Linux- build failure

Ken Moffat zarniwhoop73 at
Wed Dec 2 16:25:14 PST 2009

2009/12/2 Bruce Dubbs <bruce.dubbs at>:
> Mykal Funk wrote:
>> I am trying to upgrade an LFS 5 system so that I can build an updated
>> LFS 6.5 system. However the compile fails with this output.
>> MODPOST vmlinux.o
>> WARNING: modpost: Found 5 section mismatch(es).
>> To see full details build you kernel with:
>> GEN     .version
>> CHK     include/linux/compile.h
>> dnsdomainname: Host name lookup failure
>> UPD     include/linux/compile.h
>> CC      init/version.o
>> LD      int/built-in.o
>> LD      .tmp_vmlinux1
>> ld:arch/x86/kernel/ parse error
>> make: *** [.tmp_vmlinux1] Error 1
>> Current kernel is linux-2.4.22-openmosix-2, if that helps. I've googled
>> around and haven't found anything. I can't get this kernel to compile
>> and I'm not sure why.
 In this case, it appears your binutils is too old.

> It's been a long time since I head of anyone still using 2.4.x.
> When LFS first transitioned to the 2.6.x kernels, we didn't have a way
> to build it other than to load a commercial distro and build from there.
>  Of course someone did the first build to 2.6, but that was back in
> 2003.  We don't have a build path for 2.4.x->2.6.x and we now specify at
> least 2.6.18.
 Much as I hesitate to disagree, many people built 2.6 kernels from
then-recent LFS builds.  AFAIR the big issue was installing module
init tools with the correct workarounds so that 2.4 kernels could still
be supported.

 But since then, everything has moved on and I'd be surprised if the
recent versions of module-init-tools still support the workaround (and
anyway I've forgotten the details of it)..  So Bruce's suggestion to use
a distro (or the last LFS Live CD - plus a current version of the book
and the packages to go with that) is the most efficient use of your

 The alternative is to build a toolchain for the kernel (in /usr/local
or ~/ or /opt/something - you only need binutils and gcc's (kernel
only needs C, but otehr things in chapter 5 will need C++ so best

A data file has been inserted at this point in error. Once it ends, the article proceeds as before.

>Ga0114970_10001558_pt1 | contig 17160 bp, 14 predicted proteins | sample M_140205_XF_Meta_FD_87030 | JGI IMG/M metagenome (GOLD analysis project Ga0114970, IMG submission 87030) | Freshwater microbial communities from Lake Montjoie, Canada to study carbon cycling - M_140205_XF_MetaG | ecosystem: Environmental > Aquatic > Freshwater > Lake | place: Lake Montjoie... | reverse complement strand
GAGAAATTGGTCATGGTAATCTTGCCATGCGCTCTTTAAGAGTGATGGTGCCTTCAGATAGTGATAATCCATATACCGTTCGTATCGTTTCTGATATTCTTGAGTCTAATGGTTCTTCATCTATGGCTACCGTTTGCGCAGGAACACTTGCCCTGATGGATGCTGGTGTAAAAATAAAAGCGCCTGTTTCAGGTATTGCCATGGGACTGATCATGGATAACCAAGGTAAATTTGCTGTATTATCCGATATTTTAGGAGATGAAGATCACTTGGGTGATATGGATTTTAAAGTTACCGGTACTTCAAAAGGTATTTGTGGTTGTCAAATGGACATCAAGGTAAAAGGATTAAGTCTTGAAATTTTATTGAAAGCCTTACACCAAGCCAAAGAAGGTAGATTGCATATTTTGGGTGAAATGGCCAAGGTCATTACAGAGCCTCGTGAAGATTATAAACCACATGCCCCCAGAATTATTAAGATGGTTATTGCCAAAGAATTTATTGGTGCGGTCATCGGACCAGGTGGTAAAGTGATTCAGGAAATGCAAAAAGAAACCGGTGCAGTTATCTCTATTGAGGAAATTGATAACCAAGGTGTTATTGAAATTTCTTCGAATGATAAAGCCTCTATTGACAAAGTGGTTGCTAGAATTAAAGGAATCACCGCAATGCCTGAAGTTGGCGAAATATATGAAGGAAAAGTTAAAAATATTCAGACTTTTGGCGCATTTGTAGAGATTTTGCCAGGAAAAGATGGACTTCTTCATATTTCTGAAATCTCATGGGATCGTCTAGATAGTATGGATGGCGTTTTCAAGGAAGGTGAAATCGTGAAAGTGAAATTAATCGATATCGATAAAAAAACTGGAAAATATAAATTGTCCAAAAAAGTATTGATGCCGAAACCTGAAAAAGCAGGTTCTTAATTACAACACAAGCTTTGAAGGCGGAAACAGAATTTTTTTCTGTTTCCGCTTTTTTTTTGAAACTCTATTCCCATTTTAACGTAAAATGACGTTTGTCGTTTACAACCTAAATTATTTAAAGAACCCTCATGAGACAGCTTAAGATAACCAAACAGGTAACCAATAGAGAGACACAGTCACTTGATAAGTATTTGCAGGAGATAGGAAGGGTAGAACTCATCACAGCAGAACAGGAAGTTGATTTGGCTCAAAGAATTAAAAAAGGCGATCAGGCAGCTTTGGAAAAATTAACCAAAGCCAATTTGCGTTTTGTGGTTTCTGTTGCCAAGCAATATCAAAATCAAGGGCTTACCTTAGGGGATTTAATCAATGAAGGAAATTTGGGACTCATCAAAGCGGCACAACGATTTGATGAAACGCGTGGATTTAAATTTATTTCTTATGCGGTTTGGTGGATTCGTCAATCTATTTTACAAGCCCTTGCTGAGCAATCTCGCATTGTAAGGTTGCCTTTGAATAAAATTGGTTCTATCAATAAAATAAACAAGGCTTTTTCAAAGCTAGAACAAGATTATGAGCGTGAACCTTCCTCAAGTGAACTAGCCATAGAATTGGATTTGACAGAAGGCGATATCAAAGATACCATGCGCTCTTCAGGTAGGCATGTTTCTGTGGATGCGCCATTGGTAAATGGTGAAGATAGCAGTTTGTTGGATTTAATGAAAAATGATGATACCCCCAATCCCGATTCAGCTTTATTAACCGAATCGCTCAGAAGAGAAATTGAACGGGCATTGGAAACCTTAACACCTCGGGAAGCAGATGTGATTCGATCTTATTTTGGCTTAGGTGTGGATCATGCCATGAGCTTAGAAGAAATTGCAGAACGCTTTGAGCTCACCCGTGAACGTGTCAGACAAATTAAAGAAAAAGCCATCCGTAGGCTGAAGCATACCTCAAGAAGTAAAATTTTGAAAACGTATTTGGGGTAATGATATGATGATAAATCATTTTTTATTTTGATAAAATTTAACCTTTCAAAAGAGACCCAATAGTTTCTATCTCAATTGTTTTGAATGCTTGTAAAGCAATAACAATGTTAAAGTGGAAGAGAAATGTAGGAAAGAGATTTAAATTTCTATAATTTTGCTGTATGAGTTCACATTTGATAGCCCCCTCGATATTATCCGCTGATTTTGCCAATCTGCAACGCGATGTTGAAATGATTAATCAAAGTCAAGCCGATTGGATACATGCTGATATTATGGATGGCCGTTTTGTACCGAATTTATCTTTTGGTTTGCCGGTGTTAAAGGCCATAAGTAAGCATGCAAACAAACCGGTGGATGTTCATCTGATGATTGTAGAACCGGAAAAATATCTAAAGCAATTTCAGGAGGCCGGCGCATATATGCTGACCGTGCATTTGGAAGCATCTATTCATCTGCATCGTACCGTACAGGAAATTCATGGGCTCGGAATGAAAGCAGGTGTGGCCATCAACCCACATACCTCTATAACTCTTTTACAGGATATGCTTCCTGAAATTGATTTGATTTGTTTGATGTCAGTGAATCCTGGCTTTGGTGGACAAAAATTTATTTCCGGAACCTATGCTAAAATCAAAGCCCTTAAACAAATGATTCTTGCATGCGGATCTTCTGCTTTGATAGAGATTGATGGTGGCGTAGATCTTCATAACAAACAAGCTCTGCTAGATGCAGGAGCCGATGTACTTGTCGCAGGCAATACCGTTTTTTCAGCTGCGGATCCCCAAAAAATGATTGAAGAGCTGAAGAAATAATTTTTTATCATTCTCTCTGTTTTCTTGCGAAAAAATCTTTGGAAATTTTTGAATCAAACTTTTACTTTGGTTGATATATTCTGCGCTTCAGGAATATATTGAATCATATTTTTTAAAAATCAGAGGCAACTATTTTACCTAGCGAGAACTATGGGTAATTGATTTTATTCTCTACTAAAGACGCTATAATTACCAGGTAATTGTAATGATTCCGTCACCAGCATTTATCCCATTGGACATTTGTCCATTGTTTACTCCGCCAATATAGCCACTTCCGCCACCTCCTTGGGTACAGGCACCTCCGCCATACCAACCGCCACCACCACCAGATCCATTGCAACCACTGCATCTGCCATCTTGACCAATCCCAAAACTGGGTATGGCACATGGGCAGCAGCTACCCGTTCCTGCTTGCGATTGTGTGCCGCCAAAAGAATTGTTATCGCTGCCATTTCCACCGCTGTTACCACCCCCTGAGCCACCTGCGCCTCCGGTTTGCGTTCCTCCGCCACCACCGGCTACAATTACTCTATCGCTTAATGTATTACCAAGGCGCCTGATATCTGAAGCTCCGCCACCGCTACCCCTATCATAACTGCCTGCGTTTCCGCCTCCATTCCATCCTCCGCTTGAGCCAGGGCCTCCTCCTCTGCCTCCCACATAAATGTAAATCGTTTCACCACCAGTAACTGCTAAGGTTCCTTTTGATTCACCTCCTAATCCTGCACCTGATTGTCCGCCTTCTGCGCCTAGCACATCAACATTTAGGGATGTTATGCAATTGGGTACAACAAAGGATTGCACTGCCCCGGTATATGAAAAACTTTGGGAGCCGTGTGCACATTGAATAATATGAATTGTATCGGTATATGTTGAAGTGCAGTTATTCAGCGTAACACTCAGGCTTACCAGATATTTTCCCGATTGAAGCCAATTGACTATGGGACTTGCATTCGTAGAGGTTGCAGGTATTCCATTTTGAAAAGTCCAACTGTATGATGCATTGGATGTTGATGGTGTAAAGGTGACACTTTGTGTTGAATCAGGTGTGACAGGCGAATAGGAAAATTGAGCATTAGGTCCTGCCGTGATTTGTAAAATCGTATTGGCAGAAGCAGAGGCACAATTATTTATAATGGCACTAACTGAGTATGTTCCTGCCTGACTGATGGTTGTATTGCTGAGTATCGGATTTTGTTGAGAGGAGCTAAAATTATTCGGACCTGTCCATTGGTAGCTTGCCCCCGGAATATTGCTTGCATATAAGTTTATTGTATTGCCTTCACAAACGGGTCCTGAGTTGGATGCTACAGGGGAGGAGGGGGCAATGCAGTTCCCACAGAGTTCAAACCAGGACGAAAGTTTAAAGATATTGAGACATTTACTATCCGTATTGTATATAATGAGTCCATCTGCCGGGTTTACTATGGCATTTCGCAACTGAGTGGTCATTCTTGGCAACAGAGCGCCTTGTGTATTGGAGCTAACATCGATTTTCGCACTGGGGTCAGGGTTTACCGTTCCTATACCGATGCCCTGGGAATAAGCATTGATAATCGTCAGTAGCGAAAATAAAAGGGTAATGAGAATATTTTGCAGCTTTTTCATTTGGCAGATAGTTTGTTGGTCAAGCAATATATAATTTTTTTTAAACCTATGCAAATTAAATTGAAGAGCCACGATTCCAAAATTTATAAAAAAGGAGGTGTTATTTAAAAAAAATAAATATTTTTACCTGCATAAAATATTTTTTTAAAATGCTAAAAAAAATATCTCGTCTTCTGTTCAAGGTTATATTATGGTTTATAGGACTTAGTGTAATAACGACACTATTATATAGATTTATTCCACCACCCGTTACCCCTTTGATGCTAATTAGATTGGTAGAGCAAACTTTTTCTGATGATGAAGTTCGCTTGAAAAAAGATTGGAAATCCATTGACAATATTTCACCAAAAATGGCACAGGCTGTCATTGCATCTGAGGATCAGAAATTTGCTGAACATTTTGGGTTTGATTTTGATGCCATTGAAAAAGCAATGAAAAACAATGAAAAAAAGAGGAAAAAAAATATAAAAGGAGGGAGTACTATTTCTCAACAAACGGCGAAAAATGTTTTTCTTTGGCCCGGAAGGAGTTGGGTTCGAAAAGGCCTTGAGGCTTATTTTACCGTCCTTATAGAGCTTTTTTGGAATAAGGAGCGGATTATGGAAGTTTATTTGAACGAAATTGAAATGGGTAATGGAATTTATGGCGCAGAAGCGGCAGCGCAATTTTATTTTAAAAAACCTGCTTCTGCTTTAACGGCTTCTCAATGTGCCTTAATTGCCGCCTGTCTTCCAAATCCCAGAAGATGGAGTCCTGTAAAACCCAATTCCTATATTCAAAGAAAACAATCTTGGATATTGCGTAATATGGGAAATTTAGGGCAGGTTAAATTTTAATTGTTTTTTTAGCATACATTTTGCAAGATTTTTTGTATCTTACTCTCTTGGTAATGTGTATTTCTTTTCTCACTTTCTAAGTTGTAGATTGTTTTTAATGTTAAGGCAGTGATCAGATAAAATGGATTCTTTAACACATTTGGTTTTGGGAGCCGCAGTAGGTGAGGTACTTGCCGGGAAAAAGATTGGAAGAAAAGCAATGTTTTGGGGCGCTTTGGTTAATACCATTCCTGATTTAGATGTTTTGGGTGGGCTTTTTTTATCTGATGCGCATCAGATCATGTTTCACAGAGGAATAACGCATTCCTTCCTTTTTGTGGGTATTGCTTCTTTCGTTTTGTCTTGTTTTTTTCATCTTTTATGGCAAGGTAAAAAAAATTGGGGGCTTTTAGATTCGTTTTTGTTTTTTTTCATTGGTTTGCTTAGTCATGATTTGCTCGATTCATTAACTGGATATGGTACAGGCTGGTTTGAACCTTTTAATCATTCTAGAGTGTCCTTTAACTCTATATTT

to build both), build the version of the 2.6 kernel you intend to use (but
without modules), and then see if that toolchain is good enough.
Unfortunately, picking suitable old versions is guesswork - I thought
there were tests in the kernel build system, particularly for gcc, but
all I can find from a quick look is Documentation/Changes which still
claims gcc-3.2 and binutils-2.12 are adequate - on x86 I'm certain
they are unlikely to be adequate.

The slightly longer-winded version is to build several versions of
gcc and binutils, using each to build a newer version.  As always,
the version of binutils needs to be suitable for the version of gcc
but these things are never documented.  Looking back to my old
notes, I guess the following versions might be worth exploring
e.g. first one in /opt/tools1, second in /opt/tools2 - during
toolchain builds set PATH to /opt/tools3:/opt/tools2:/opt/tools1:
and then the normal PATH after that.

binutils-2.14 and gcc-3.3.5 (based loosely on 5.1)

binutils-2.16.1 and gcc-4.0.2

binutils-2.17 and gcc-4.1.2 - I would very much hope that is recent
enough to build a current system (and particularly a current kernel).

 If you want to try this, you could even see if the more recent
toolchain will build on your current system.  Unfortunately, you
will be totally on your own for this, there are no guarantees and
it's even possibly that the old glibc might cause problems during
the build or the testing.  It's also possible that something else
entirely is causing your version of ld to complain.  The
file is generated from your kernel .config so we've no idea what is
on the line in question, and in any case I doubt there is anyone
here who is familiar enough with the toolchain to diagnose the
exact problem / required package version. :(

 In general, once you build LFS you are responsible for updating
it, and rebuilding it in due course.  I think you've left this one a bit
too long.

After tragedy, and farce, "OMG poneys!"

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